Supporters are the essence of my life as a global worker and yet sometimes, the bane of my existence. I have been a global worker 17 years. In a practical sense, I need my supporters, and they need me. In a spiritual sense, we are partners in a God given mandate.

The ideal supporter is independently wealthy, generous, sensitive, and an incredible prayer warrior. Not many global workers have met her. Most supporters are one small spoke in the sacrificial wheel that makes up a sending team.

Similarly, the ideal global worker is someone who writes great prayer letters, brings droves of people to Christ, plants churches, and disciple men. In truth, most global worker are very ordinary people asked by God to do a difficult job.

Somewhere between the vast extremes lies a realistic goal: senders that are co-workers in the ministry to which God has called the global worker.

How can we shrink the abyss that separates us from our supporters and make them feel involved in our ministry? Communication is key, but how and what we communicate is vitally important.

  1. Instill a sense of mutual objectives in ministry. Senders have a desire to see lost people saved and Christians trained. That is the ultimate goal of global work. In order for them to feel a part in that goal they need to see how the work you are doing is contributing to that objective.

One global worker sends a yearly packet that is a type of mini-seminar on his family and work to each supporting church. The packet contains a few trinkets from his country and a video showing people that he is in direct contact with in ministry. It gives an idea of where they live and what they do on a day-to-day basis.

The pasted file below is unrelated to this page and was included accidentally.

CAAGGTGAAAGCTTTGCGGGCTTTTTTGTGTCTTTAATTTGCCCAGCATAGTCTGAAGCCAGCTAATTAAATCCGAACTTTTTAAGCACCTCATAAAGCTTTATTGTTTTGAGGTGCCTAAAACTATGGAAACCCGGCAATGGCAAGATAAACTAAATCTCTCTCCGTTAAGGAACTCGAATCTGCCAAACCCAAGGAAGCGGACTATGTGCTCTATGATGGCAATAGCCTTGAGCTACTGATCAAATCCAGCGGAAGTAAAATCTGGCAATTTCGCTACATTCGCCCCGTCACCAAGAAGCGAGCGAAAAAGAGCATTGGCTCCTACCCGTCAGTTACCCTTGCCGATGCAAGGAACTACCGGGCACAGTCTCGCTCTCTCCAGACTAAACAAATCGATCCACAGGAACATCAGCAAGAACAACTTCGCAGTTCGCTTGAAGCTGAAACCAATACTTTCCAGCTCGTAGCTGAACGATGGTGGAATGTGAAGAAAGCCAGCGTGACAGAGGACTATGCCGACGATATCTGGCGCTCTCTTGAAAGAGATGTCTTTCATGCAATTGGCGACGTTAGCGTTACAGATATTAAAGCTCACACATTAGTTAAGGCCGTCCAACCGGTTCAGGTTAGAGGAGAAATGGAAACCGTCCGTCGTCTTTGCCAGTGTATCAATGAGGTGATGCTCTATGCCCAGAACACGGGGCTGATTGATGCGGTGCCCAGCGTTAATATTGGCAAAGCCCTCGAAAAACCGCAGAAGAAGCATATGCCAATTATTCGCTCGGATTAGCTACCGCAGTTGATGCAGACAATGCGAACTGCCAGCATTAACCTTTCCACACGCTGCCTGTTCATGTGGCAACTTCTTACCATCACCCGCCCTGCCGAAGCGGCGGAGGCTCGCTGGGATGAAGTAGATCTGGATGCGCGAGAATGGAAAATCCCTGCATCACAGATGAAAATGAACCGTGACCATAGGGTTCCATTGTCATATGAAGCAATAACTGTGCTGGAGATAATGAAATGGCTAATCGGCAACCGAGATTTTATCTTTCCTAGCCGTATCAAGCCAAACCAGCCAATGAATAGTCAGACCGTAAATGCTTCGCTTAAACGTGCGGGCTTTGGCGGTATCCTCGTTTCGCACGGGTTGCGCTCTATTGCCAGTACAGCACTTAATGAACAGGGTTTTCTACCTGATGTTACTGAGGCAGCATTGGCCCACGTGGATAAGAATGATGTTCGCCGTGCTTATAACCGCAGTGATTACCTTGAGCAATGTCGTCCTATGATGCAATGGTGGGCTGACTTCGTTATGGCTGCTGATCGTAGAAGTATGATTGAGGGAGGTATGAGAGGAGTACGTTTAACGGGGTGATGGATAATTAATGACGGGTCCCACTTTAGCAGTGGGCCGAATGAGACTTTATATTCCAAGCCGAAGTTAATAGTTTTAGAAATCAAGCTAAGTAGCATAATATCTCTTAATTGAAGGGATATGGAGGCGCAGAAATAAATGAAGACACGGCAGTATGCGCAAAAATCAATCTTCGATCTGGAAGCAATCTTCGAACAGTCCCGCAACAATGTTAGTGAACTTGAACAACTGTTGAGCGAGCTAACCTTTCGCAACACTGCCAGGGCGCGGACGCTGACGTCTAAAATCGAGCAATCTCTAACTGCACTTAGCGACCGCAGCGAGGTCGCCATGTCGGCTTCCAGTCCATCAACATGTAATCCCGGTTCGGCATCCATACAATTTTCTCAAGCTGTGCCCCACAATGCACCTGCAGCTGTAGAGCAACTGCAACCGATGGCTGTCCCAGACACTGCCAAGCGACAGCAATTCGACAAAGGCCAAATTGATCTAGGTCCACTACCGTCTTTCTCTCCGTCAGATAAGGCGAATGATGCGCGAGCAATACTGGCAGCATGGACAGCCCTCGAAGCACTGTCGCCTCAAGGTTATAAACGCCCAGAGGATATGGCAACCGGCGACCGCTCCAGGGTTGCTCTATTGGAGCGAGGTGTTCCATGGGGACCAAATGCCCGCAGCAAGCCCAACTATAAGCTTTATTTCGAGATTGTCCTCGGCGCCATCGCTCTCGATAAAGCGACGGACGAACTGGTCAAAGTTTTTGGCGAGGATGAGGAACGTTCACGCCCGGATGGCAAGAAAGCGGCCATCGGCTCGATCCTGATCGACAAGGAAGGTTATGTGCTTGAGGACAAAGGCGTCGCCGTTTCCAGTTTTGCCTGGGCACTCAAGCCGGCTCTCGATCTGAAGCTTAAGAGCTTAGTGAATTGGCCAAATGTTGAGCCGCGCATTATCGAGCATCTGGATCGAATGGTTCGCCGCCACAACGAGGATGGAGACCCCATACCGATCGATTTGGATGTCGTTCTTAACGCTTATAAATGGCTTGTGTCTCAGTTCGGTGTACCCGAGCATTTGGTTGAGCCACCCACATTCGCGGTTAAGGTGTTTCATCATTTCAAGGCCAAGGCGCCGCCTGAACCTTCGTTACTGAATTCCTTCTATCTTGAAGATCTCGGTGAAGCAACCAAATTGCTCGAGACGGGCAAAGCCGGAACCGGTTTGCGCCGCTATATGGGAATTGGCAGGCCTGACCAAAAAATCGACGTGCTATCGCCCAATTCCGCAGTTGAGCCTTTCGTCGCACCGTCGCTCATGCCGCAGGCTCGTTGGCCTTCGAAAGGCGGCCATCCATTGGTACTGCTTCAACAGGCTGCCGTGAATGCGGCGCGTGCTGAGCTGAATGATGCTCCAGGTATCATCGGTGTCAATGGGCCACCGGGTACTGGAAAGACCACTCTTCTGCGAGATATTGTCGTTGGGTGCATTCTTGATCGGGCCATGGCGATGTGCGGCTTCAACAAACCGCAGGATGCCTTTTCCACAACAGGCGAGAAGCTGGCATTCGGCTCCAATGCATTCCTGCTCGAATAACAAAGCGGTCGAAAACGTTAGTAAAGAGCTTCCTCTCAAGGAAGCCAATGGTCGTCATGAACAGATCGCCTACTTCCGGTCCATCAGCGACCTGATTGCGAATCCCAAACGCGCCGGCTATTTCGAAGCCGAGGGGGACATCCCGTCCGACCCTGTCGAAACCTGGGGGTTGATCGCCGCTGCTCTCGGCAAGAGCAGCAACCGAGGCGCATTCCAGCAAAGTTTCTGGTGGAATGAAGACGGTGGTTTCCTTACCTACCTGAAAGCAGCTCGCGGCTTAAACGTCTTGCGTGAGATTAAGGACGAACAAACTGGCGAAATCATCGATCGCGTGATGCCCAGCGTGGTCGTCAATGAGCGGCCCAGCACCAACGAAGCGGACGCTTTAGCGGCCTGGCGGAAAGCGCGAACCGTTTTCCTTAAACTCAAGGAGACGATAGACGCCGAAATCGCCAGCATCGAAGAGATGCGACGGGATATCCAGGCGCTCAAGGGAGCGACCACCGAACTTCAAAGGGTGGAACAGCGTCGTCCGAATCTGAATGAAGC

1. Instill a sense of mutual responsibility. The global worker is looking for supporters that are faithful in their giving and praying. Supporters are looking for a global worker that is faithful in the task God has called him to.

“It is definitely a two way street,” a pastor turned global worker said. “As a global worker, I consider myself a staff member of my supporting church. When we were pastoring, I looked at the global workers as an extension of our church’s ministry. I expected to be kept current about their ministry.”

E-mail is an excellent way to keep news current and prayer requests fresh. Call-back companies make even telephone conversations affordable.

  1. Instill a sense of mutual encouragement. My husband and I try to pray through our supporter list when we get a read-out from our global work. We pray for each one by name. When our children were little we put contributor names on cards with some distinguishing remarks or requests. We each drew a card and prayed for them after the supper hour.

We are still on the field today particularly because one supporter encouraged us through those first years. She organized a card shower when we were discouraged. She taped the local Christian radio station playing songs for us. She kept people praying.

Supporters also appreciate it when global workers care about their lives. A postcard or short note mentioning their kids or assuring them of prayers strengthens a partnership of encouragement. Verbalized personal encouragement enhances trust and transparency on both sides.

Like any long distance relationship, the global worker/supporter partnership needs nurturing. Keeping our co-workers informed is time consuming and even costly. “It’s like housework,” someone said. “It never ends.” The benefits are on both sides. The rewards last forever.



This article is a classic originally published in our early print magazines. 

View the original print magazine where this article was first published.